Singing in that indie-folk/Passenger-y accent that not very many people talk in, Aberdeen’s Cara Mitchell delivers Afraid of the Dark, which thankfully extends a bit further than the regular affairs of singer-songwriter types.
Though on this EP there are a few hints of things that could have been spiced up a bit, it does have a decent amount of imaginative composition.
This is first showcased on ‘Dust to Dust’, a song which implements interesting, pulsing drums and blends with them tuned percussion and Mitchell’s voice which is double-tracked and touched with reverb and a little delay to give an interesting and delicate effect.
‘Give up the Ghost’ is bluesier and darker sounding, with less effects on the vocals and much more focus on acoustic guitar, without taking away from the fact that Mitchell’s unique voice is clearly the most important component of the EP.
There’s a very nice lyric in this song: “don’t look, at the stars on the horizon, they’re not broken, they’re colliding”, which provides a quick, flowing bridge before the final chorus.
What sounds like keyboard mixed with a return of tuned percussion creates a dreamy, lullaby melody that floats over the guitar and underneath the voice in ‘Suspended Motion’.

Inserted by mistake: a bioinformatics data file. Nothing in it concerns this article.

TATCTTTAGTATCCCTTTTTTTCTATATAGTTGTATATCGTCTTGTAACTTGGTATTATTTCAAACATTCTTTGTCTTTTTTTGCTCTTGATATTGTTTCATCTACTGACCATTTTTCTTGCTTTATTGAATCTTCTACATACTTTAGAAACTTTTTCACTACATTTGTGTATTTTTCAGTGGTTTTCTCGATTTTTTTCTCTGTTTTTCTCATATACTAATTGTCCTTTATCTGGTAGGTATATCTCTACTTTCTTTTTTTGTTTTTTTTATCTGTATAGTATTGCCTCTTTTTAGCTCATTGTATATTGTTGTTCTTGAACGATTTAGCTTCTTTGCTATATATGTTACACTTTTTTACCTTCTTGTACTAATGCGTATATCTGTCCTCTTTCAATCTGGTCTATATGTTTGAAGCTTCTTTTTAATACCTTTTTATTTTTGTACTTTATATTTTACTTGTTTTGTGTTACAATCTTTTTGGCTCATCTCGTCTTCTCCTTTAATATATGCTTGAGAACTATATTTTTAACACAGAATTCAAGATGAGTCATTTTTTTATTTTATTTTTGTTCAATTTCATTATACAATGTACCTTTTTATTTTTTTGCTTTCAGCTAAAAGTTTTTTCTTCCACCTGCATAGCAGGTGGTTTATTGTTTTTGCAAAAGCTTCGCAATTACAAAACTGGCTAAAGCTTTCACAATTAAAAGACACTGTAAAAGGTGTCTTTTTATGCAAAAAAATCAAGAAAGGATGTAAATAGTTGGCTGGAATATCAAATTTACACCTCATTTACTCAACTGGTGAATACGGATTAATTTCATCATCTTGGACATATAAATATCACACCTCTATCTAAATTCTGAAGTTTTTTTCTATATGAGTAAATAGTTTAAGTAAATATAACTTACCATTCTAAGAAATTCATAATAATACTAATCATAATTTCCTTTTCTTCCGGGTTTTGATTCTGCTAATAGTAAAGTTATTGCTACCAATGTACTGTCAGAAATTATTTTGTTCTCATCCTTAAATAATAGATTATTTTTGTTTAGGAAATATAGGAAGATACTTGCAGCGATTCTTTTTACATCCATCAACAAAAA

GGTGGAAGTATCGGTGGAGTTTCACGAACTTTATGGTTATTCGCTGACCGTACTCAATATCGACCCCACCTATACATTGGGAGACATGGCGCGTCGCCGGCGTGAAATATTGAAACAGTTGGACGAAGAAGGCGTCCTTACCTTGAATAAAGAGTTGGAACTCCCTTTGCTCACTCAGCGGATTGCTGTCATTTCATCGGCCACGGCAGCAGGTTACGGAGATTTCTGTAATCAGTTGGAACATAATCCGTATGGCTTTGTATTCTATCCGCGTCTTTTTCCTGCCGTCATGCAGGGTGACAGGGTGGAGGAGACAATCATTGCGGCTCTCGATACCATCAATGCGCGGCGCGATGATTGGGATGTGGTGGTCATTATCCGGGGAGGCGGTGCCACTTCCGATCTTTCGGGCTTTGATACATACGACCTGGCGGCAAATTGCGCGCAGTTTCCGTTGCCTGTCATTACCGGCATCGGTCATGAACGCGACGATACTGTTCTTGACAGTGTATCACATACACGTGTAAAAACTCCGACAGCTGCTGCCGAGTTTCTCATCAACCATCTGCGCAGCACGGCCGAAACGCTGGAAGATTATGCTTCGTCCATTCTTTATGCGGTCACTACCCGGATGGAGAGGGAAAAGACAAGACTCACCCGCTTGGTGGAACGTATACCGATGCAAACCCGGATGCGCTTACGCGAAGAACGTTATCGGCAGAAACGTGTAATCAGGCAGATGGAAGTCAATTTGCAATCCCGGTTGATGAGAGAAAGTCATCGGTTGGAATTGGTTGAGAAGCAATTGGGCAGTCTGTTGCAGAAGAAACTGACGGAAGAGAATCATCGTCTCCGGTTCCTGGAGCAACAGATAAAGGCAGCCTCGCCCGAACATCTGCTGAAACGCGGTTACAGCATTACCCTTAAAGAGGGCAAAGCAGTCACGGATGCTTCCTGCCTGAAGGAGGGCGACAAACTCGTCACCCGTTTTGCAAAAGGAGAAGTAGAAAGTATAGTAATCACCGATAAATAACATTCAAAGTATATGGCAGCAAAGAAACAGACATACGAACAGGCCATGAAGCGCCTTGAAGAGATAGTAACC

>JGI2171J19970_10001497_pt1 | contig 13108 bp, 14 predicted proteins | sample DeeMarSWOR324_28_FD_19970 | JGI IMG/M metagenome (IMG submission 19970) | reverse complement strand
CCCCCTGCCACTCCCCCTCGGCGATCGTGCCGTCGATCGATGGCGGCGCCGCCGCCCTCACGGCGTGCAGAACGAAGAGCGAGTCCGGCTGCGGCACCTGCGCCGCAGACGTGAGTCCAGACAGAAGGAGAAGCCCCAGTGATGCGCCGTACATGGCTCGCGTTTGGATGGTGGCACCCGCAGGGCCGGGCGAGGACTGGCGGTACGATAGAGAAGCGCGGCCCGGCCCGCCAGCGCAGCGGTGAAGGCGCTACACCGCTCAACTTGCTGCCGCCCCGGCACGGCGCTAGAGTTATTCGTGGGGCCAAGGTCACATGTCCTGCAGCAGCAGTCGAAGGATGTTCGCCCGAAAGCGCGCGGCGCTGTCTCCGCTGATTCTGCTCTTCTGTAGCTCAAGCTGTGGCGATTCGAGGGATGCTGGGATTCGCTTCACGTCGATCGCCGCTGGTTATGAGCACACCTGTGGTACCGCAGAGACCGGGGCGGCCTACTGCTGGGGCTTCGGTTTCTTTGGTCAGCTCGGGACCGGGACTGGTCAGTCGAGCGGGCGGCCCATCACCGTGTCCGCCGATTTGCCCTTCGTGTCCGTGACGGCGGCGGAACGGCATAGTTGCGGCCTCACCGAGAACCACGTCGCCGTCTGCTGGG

At just over two-minutes, this is the shortest track and handclaps help it roll gently through its sections before coming to a really lovely, short and punchy climax.
Penultimate track ‘The Devil, My Friend’, starts with a crescendo fade in and then drops to a fairly typical folky acoustic riff.
This and the last track, ‘This Human’, display the most vocal acrobatics of the release, with Mitchell swooning up and down, holding a few notes and showing an almost raspy quality her voice.
It’s a very pleasant finish to a good EP and is the only track that I can hear any electric guitar on.
It’s difficult to record an acoustic guitar without it sounding a little bit thin and this is the one major flaw in Afraid of the Dark, but Mitchell’s voice and use of other instruments manages to successfully build more textures into the songs.
Words: Greg Murray